Determination of hydrologic pathways during snowmelt for alpine/subalpine basins, Rocky Mountain National Park, Colorado


  • Julie K. Suecker,

  • Joseph N. Ryan,

  • Carol Kendall,

  • Robert D. Jarrett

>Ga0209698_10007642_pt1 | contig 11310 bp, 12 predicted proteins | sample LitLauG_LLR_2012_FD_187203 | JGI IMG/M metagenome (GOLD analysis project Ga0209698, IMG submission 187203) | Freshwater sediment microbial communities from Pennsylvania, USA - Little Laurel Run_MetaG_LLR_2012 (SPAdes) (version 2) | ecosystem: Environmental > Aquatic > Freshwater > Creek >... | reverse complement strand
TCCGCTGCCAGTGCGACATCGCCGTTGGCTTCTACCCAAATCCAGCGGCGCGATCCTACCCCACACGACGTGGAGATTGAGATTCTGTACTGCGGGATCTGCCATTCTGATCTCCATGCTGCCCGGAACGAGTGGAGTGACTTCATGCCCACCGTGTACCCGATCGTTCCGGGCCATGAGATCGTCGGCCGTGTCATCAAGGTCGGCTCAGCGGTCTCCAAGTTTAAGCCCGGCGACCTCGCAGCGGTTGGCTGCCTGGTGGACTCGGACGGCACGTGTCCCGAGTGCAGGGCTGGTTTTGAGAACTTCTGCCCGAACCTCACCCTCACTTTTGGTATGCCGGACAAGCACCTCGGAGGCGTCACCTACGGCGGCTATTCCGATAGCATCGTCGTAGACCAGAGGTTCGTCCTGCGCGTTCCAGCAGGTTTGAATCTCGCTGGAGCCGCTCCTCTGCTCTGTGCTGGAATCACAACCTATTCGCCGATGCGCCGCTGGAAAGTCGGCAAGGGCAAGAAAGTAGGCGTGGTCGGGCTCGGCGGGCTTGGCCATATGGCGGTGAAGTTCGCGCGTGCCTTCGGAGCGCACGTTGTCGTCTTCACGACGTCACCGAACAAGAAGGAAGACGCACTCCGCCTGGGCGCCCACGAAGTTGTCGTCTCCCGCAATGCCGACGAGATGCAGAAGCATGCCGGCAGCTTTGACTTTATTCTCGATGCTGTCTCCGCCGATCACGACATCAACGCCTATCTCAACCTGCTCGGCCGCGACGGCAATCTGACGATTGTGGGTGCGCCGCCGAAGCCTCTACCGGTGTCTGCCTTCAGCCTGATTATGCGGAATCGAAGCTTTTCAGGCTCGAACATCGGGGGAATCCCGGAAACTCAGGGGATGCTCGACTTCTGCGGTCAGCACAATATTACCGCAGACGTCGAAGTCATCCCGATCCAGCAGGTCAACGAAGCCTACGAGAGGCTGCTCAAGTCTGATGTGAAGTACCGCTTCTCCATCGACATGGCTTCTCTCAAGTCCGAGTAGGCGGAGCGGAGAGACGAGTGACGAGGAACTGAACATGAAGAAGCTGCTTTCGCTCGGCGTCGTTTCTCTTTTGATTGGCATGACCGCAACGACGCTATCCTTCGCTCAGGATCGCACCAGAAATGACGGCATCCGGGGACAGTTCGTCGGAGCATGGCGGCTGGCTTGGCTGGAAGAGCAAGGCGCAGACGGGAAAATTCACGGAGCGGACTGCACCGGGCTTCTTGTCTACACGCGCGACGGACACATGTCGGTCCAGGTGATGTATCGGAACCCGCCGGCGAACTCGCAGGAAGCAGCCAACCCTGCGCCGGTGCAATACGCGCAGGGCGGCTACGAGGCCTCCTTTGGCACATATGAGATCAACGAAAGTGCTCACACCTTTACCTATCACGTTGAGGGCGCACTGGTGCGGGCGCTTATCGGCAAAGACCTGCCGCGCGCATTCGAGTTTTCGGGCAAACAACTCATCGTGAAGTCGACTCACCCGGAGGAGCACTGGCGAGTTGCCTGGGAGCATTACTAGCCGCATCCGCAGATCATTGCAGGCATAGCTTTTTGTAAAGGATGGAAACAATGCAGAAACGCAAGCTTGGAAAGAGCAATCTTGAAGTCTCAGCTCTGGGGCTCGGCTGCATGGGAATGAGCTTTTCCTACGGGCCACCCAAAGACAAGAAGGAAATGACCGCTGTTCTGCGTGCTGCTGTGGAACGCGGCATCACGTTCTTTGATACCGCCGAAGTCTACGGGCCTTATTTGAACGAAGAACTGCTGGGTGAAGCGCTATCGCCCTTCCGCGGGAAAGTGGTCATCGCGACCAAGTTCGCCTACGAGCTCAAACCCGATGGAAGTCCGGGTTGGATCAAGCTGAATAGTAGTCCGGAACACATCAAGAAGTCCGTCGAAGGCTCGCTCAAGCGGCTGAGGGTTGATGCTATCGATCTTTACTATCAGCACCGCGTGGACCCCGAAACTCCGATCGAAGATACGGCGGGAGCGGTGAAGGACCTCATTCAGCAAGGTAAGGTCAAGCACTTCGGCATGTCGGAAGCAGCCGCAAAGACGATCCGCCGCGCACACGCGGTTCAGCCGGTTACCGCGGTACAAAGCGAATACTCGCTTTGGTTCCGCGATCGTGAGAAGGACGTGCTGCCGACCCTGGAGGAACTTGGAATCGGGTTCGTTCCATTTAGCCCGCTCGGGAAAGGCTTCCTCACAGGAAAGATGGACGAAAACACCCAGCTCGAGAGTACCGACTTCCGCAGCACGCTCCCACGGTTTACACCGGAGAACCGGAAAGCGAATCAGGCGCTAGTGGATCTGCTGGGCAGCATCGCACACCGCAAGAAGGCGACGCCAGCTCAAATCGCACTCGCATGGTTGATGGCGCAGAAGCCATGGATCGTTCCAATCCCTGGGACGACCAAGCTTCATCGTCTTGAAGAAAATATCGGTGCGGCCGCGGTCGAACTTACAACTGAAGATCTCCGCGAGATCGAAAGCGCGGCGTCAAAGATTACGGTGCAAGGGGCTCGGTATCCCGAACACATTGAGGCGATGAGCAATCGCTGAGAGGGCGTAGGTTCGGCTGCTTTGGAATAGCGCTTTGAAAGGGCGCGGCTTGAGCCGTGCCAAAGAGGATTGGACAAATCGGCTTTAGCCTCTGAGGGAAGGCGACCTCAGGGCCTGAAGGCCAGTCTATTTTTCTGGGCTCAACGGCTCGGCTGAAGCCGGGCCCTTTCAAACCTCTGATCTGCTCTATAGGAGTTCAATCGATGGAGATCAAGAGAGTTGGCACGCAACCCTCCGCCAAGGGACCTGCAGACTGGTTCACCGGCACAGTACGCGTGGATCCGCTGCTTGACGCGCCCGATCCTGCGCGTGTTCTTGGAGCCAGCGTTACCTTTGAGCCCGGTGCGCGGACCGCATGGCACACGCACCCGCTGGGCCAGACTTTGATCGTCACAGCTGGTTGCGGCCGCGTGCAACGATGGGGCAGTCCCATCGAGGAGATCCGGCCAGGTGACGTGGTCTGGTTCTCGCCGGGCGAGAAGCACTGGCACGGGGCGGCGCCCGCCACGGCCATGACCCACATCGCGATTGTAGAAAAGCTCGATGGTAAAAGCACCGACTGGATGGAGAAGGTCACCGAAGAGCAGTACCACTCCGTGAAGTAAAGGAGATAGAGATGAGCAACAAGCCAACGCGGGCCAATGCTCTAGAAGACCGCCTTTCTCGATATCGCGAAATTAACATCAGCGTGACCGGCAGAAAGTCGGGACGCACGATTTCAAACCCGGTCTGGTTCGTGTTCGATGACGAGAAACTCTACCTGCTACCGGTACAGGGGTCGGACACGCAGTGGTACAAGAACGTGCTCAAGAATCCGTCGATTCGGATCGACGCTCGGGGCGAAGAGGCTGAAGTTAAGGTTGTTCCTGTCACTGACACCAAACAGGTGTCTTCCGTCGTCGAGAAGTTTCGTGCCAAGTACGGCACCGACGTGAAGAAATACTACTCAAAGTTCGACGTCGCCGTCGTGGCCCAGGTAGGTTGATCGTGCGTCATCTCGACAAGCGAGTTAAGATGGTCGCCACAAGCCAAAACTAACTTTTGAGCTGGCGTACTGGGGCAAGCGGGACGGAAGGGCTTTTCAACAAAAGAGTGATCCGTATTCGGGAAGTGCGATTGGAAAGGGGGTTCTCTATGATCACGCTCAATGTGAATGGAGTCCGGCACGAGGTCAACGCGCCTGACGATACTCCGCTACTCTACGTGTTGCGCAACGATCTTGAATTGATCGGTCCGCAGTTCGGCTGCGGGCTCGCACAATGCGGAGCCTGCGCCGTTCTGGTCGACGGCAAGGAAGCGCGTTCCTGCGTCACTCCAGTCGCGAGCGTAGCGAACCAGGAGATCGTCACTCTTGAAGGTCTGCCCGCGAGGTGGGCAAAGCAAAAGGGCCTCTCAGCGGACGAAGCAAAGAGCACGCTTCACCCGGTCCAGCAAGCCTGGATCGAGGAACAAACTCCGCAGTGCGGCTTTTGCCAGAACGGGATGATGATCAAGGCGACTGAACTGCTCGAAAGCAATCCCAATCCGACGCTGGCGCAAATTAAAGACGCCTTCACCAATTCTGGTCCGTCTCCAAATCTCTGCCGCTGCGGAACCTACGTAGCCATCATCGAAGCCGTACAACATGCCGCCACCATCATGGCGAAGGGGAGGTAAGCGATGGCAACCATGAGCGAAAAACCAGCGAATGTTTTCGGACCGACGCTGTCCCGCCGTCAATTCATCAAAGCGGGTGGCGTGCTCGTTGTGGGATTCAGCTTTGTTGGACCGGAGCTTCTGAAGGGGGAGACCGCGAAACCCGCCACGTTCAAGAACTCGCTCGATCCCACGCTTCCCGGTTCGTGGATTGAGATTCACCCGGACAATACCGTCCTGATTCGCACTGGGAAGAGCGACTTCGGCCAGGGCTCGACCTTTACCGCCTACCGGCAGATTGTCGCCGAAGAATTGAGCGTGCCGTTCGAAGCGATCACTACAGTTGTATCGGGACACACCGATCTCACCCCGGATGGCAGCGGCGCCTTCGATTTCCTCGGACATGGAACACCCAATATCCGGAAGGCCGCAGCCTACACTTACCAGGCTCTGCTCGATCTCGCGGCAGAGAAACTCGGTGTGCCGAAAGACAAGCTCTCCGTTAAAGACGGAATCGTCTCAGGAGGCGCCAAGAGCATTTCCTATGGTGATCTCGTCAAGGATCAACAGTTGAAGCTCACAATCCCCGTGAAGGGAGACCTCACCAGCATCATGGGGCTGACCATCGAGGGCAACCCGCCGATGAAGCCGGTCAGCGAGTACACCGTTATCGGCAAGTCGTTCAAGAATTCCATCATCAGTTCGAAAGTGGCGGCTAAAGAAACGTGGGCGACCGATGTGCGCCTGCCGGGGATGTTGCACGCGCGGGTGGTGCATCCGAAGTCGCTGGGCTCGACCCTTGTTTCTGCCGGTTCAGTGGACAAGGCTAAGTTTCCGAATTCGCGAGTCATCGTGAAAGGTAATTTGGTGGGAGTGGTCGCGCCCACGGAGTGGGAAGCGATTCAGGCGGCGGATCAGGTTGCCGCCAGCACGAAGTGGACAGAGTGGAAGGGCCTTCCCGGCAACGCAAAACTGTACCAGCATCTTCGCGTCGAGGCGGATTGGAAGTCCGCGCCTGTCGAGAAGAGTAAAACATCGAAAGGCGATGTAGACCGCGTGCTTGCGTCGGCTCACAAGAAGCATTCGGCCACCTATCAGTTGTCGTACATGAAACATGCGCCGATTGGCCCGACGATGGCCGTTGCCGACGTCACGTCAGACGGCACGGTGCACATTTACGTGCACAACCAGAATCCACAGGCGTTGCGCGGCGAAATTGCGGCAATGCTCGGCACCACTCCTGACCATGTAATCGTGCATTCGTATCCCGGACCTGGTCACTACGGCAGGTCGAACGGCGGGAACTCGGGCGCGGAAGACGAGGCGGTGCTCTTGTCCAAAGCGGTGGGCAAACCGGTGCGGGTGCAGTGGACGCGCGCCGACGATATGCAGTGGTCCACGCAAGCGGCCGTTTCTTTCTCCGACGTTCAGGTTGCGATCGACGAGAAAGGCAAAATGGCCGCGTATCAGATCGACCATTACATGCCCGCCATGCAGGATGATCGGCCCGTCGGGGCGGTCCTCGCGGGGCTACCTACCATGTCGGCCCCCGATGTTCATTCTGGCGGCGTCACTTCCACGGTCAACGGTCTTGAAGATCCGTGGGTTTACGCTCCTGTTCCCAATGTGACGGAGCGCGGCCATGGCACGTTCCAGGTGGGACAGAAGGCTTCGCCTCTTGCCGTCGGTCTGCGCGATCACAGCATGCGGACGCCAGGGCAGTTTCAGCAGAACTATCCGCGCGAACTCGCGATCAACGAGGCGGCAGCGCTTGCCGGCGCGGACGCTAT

Alpine/subalpine ecosystems in Rocky Mountain National Park may be sensitive to atmospherically derived acidic deposition. Two- and three-component hydrograph separation analyses and correlation analyses were performed for six basins to provide insight into streamflow generation during snowmelt and to assess basin sensitivity to acidic deposition. Three-component hydrograph separation results for five basins showed that streamflow contained from 42 to 57% direct snowmelt runoff, 37 to 54% subsurface water, and 4 to 13% direct rain runoff for the May through October 1994 study period. Subsurface contributions were 89% of total flow for the sixth basin. The reliability of hydrograph separation model assumptions was explored. Subsurface flow was positively correlated with the amount of surficial material in a basin and was negatively correlated with basin slope. Basins with extensive surficial material and shallow slopes are less susceptible to ecosystem changes due to acidic deposition than basins with less surficial material and steeper slopes. This study was initiated to expand the intensive hydrologic research that has been conducted in Loch Vale basin to a more regional scale.